GA-EPD’s Atlanta office sent their entire sewage spill database for January 2017 in response to an open records request from WWALS. For the Suwannee River Basin, I see only the known ones by Valdosta, plus a spill from Moultrie’s Carlton Woods Lift Station into the Ocholockonee River, with 36000 gallons, which matches the amount we got directly from Moultrie. That Ochlockonee spill is still not in the Suwannee River Basin.
The Georgia Environmental Protection Division (GA-EPD) Southwest office in Albany handles the other sewage treatment operations in the Suwannee River Basin in Georgia, and that Albany office already told us by telephone that they had no reported spills other than the Tifton spill into the New River which I had gotten directly from Tifton. So I think we can conclude there were no other sewage spills into the Suwannee River Basin in Georgia in January 2017 other than the ones from Valdosta and Tifton.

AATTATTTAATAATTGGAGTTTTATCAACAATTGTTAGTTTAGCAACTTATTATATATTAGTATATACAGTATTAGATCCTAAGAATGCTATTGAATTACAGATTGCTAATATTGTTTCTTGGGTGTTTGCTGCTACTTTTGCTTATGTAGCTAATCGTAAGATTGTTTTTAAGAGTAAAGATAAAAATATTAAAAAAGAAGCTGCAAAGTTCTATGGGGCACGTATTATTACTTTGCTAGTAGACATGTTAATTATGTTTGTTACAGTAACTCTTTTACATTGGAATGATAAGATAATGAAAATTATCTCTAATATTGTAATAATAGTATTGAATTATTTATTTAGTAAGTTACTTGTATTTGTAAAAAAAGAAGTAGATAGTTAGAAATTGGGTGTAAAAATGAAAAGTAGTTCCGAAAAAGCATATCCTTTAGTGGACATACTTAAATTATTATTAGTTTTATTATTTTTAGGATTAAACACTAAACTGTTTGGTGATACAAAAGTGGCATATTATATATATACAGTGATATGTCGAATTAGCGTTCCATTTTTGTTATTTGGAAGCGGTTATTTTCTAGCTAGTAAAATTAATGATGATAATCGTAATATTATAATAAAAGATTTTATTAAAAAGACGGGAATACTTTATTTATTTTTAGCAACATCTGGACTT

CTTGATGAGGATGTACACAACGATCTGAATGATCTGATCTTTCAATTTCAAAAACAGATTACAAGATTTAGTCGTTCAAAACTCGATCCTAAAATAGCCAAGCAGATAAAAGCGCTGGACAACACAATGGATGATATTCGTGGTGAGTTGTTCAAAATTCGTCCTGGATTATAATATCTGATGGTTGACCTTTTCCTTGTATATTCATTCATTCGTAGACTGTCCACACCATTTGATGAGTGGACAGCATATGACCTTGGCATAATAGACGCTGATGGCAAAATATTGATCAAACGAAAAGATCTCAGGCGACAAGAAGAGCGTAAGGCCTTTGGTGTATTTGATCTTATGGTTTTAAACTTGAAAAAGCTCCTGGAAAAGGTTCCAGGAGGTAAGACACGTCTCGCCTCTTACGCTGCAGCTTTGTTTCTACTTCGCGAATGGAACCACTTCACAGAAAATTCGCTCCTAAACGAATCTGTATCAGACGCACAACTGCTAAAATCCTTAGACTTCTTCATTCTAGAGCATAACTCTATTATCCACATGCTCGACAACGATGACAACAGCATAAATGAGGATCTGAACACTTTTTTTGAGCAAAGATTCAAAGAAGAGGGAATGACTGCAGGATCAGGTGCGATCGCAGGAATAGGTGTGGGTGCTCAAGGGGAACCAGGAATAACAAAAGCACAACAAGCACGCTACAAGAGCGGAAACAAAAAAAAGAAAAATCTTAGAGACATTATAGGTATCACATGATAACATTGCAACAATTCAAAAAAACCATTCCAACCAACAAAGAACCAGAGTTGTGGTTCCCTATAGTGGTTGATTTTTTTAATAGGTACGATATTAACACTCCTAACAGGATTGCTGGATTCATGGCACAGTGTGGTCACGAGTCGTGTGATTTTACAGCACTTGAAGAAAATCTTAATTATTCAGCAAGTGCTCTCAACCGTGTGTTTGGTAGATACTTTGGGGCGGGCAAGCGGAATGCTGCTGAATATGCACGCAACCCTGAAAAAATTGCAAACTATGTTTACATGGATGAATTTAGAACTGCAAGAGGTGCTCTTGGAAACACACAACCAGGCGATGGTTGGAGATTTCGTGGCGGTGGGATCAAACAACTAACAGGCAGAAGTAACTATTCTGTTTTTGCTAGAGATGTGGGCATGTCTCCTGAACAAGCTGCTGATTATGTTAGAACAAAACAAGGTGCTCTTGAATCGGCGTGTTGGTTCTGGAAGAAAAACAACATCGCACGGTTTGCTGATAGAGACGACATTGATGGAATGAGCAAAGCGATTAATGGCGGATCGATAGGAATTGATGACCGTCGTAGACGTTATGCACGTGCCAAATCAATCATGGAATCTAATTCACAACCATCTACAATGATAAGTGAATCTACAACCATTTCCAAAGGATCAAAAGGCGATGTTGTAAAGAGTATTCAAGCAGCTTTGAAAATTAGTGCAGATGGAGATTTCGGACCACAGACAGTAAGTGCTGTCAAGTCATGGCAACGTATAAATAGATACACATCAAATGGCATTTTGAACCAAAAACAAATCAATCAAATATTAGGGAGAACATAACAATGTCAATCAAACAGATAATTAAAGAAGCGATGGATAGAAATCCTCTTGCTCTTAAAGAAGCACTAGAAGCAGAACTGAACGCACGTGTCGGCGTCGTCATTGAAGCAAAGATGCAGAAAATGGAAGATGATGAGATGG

Interestingly, Valdosta with its 2.2 million gallon Withlacoochee Wastewater Treatment Plant (WWTP) leak (and three manhole spills) was not the winner. Augusta managed 9.1 million plus 3.7 million and assorted smaller spills, and Fort Stewart spilled 10.5 million. So Augusta was the winner with more than 13 million gallons spilled in January.
This is a huge statewide and national problem, with decaying infrastructure that would have difficulty handling traditional rainfall, much less the increased and erratic rainfall we’re seeing lately. Augusta is now working on plans to update its infrastructure.
Valdosta seems to have a bit more to do, as well. For example, two out of three of the manhole locations that spilled in January had spilled before and are in the Alapaha River watershed that Valdosta has not previously made a high priority.
Now I’m sure Valdosta will be quick to say most of their 2.2 million never even got to the Withlacoochee River. But they won’t say how much of it soaked into the groundwater. And Valdosta spilled more sewage than Atlanta and all but one of the dozen or more bigger Georgia cities.
People downstream won’t be satisfied to hear that some other cities spilled more than Valdosta. Especially not now that at least one downstream county is spending a significant fraction of its budget sampling wells. If Valdosta really wants to come clean about its sewage problem, maybe Valdosta should consider paying for independent water quality sampling upstream and down.
-jsq, John S. Quarterman, Suwannee RIVERKEEPER®
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